It is often claimed that Rani Bhabani was responsible for building this palace, but since it is clearly of Mughal origin, it seems likely that its origins were earlier. Born in 1716, to a Brahmin family living near Bogra, in 1731, not unusually, at the age of 15, she was married to Raja Ramakanta, the landholder under the Mughal dynasty of much of the Rajshahi area. It seems likely that the old palace was already his residence.

On his death in 1748, she became the landholder, also in the Mughal period known as the zaminder, although with somewhat less onerous duties than developed later.

Perhaps one of the most remarkable women in the history of the women of the area that was to become Bangladesh, her management of the vast landholdings she inherited made her famous. She not only maintained excellent relations with the Mughal Nawabs, the last independent one being the vanquished at the Battle of Plassey in 1757, but also with the developing regime of the East India Compant, who changed the role of Zaminder to one with far greater fiscal responsibility.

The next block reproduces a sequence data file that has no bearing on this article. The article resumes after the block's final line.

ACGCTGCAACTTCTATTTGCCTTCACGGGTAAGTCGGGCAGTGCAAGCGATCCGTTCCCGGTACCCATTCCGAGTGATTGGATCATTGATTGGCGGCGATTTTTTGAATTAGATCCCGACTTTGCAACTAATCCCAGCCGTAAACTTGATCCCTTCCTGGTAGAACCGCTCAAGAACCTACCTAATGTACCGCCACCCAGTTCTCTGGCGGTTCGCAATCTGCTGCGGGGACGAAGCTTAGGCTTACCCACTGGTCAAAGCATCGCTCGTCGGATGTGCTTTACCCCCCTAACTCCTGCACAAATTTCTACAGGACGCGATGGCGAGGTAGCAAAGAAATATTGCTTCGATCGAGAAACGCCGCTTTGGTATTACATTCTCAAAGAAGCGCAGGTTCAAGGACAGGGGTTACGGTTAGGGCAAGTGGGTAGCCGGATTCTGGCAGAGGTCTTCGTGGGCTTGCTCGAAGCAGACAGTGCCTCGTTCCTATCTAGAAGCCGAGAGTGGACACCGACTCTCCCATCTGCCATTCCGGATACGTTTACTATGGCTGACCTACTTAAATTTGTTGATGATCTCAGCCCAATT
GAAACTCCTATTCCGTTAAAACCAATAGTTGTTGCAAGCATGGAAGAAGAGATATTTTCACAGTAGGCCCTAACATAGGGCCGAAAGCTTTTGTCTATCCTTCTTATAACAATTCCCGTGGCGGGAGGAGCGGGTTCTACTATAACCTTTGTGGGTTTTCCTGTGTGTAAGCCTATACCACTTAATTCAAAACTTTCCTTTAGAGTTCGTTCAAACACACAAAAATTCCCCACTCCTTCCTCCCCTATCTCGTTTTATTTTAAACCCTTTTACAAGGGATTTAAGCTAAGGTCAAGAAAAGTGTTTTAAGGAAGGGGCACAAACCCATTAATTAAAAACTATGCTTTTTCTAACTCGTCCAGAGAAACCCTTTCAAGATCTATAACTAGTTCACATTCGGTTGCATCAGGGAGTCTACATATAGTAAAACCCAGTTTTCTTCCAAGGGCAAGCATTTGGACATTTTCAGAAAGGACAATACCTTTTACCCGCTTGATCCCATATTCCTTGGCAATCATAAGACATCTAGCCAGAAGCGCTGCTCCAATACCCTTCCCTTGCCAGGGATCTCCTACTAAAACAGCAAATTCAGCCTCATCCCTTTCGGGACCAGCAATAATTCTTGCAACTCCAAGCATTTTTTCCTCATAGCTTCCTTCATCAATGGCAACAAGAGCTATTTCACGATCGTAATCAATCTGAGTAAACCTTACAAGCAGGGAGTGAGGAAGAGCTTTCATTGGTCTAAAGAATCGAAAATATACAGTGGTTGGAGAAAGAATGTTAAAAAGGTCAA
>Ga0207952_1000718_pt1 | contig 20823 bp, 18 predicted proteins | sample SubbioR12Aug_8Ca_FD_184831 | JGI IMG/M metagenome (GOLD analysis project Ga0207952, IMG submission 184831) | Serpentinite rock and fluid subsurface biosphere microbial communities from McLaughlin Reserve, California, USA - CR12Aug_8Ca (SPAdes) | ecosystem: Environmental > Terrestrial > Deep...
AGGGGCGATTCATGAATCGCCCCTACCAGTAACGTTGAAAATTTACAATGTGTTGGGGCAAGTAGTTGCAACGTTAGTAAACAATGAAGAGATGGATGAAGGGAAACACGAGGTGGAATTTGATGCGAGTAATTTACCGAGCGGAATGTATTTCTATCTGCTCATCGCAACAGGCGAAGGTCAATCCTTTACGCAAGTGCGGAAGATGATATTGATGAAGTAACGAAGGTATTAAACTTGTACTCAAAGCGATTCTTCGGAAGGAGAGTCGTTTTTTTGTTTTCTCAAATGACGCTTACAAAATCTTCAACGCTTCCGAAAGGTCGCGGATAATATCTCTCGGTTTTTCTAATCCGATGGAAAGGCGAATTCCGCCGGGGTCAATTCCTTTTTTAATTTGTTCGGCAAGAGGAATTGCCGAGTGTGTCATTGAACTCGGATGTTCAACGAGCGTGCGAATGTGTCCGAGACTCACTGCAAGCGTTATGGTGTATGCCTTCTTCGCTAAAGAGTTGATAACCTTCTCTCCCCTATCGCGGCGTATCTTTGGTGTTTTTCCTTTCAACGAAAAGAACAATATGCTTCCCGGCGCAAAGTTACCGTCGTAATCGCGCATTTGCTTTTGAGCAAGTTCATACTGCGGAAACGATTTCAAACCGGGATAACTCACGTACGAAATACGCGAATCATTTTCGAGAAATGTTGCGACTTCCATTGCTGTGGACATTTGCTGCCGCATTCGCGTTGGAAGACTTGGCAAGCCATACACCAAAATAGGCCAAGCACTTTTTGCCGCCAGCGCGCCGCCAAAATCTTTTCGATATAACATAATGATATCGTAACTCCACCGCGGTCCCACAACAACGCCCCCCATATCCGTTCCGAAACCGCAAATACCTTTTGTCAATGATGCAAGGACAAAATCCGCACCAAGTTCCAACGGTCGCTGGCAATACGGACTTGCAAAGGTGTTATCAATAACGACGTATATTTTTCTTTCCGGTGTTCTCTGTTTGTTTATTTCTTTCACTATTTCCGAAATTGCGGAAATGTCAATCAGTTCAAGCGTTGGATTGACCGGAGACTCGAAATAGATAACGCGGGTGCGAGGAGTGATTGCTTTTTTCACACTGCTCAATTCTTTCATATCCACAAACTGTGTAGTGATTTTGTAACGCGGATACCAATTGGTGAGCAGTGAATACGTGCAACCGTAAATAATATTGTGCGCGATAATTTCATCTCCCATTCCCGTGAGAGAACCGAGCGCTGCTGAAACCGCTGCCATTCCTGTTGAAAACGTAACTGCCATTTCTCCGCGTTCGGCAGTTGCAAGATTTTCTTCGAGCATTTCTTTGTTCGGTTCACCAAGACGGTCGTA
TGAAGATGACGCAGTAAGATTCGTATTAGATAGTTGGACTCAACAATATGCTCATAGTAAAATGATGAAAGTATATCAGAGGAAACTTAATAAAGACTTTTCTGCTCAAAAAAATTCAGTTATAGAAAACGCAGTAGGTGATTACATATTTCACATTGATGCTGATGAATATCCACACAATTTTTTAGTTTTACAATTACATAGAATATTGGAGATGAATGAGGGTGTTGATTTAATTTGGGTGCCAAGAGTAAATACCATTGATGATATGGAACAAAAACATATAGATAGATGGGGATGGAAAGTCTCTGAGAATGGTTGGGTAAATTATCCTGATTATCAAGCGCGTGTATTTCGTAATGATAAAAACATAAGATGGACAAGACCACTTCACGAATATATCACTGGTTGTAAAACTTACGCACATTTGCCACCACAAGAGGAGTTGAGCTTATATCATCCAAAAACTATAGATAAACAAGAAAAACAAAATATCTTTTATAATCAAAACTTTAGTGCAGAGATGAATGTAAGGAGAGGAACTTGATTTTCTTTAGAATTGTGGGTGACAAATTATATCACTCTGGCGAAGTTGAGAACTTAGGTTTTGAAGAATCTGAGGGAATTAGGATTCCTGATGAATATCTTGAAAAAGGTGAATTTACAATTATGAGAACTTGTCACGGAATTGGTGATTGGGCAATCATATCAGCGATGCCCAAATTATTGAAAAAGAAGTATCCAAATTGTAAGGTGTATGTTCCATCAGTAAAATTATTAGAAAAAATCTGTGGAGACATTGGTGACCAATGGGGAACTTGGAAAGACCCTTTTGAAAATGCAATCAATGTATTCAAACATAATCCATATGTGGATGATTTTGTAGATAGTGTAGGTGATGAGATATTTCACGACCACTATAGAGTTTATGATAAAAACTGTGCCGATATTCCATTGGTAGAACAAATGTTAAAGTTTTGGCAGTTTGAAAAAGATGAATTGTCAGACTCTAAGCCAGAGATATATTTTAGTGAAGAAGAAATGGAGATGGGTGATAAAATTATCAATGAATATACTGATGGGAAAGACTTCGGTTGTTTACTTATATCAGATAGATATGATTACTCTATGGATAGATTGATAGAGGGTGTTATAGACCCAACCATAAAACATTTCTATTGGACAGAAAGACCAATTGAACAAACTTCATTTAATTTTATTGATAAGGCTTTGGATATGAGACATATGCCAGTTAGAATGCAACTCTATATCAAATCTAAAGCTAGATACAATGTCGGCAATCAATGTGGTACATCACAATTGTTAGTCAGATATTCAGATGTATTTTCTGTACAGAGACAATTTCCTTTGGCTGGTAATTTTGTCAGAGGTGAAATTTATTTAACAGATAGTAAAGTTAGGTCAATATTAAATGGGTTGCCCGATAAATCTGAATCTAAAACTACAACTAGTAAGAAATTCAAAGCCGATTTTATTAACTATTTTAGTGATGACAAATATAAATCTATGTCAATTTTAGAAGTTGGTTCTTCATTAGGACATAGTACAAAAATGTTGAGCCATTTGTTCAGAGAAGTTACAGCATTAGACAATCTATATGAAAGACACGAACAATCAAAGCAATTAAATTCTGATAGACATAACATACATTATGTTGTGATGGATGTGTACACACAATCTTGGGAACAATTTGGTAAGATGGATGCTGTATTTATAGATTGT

Until her death in 1795, she was famous for her extensive use of her influence and wealth on behalf of the communities that were her responsibility. A devout Hindu, although much of her work included the building of fine temples, both in the lands of Bangladesh, and in what is now West Bengal, in India, it was also focussed on the well being of Muslim and Hindu alike, sponsoring medical facilities, water storage tanks, roads and road houses for travellers.